California man sentenced to prison over scheme to defraud Afghanistan on US contract
SACRAMENTO, Calif. (Tribune News Service) — A Northern California man was sentenced to prison last week over a scheme to defraud the government of Afghanistan on a multimillion-dollar U.S. energy contract.
In a news release, the U.S. Attorney’s Office for the Central District of California said that Saed Ismail Amiri, 38, of Granite Bay was given 15 months in prison Tuesday after previously pleading guilty to a single count of wire fraud.
Amiri lived in Irvine, in Orange County, in 2015 and 2016, where he sometimes owned and sometimes worked for Assist Consultants Inc. as a senior consultant. He was charged with fraud for submitting falsified documents to Afghanistan’s then-government in order to fraudulently have a chance at winning a contract to build an electrical grid in the war-torn nation.
In January 2015, the U.S. Agency for International Development authorized Afghanistan’s national power utility, Da’ Afghanistan Breshna Sherkat — also known as DABS — to seek bids on a U.S.-funded contract to build five power substations. The bidding was restricted to companies with experience working on at least two electric substations of at least 220 kilovolts.
Assist Consultants did not meet the requirements to enter a bid. Prosecutors said that Amiri and other employees at the firm schemed to submit a fake work history and fraudulent supporting documents in order to bid on the contract without meeting the standards.
The company told DABS that it had previously worked as a subcontractor on two substations for a Ugandan cement factory and a Nigerian textile company, according to the U.S. attorney’s office. Prosecutors said that the textile company and the cement factory did not exist, and the prime contractor was a fictitious entity controlled by Assist Consultants.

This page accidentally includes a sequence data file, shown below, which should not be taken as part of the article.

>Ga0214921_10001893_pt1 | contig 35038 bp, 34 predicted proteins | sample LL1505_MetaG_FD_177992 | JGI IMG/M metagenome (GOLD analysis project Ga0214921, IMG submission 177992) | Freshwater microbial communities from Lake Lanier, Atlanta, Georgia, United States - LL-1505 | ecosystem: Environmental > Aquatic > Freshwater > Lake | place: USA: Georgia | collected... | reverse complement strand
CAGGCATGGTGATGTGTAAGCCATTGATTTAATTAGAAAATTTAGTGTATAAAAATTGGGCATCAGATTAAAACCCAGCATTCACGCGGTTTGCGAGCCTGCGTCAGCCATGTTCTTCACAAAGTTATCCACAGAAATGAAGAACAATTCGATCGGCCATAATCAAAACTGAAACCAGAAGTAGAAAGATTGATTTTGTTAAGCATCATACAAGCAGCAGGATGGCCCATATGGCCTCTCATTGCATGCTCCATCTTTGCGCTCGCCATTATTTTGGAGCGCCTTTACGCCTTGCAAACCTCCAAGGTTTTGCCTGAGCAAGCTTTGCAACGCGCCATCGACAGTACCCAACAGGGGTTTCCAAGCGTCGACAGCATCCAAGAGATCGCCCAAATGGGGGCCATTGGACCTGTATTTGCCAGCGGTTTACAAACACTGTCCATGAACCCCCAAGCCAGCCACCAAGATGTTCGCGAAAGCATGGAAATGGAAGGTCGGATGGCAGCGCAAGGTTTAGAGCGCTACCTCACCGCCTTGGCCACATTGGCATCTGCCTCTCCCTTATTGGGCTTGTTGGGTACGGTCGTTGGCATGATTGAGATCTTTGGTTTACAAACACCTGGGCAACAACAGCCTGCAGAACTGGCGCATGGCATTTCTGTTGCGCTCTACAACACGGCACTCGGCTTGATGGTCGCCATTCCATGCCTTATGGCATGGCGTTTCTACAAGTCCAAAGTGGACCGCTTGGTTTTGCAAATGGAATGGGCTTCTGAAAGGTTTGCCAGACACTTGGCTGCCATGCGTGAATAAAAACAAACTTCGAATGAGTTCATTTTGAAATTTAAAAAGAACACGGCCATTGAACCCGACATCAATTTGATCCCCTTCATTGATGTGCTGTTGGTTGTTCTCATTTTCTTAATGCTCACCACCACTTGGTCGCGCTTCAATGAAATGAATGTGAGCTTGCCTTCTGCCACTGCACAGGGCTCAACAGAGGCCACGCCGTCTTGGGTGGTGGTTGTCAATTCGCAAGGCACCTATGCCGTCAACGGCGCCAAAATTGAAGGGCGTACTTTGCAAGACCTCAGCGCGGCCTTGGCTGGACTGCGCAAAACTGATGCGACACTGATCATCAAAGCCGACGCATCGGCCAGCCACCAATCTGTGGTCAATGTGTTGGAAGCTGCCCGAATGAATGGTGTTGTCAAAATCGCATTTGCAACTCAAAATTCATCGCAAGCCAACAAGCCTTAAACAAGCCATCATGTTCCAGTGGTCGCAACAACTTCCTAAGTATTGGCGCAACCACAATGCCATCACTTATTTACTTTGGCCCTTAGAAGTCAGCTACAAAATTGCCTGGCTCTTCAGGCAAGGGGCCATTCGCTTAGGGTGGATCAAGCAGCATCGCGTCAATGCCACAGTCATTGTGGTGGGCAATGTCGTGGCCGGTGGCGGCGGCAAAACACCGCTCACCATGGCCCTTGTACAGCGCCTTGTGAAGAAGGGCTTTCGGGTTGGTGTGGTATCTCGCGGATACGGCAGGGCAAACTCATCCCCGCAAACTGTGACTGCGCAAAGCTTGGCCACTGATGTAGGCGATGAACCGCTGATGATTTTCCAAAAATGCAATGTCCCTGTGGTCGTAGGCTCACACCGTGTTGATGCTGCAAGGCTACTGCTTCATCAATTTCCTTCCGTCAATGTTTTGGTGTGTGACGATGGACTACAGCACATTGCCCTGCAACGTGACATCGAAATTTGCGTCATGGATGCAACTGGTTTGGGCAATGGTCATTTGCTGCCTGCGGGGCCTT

In July 2015, Assist Consultants entered a bid to DABS of $112 million, undercutting competitors by more than $20 million. By February 2016, DABS was asking for supporting documents to prove eligibility.
Prosecutors said that Amiri sent emails to his co-conspirators suggesting that a trip to Uganda and Nigeria could be necessary to acquire falsified documents. He later sent DABS documents that were altered, including false documentation of subcontract work in Uganda, photos, bank records and a fake letter ostensibly written by a Ugandan government official.
Afterward, Amiri met with U.S. law enforcement at the U.S. Embassy in Afghanistan, where he lied that he had only learned Assist Consultants entered a bid on the contract in the past month. Amiri later withdrew the firm’s bid.
In another interview with law enforcement, Amiri said another employee had submitted the false documents. Federal prosecutors said it was Amiri himself.
Amiri pleaded guilty to fraud in April.
©2021 The Sacramento Bee.
Visit at sacbee.com.
Distributed by Tribune Content Agency, LLC.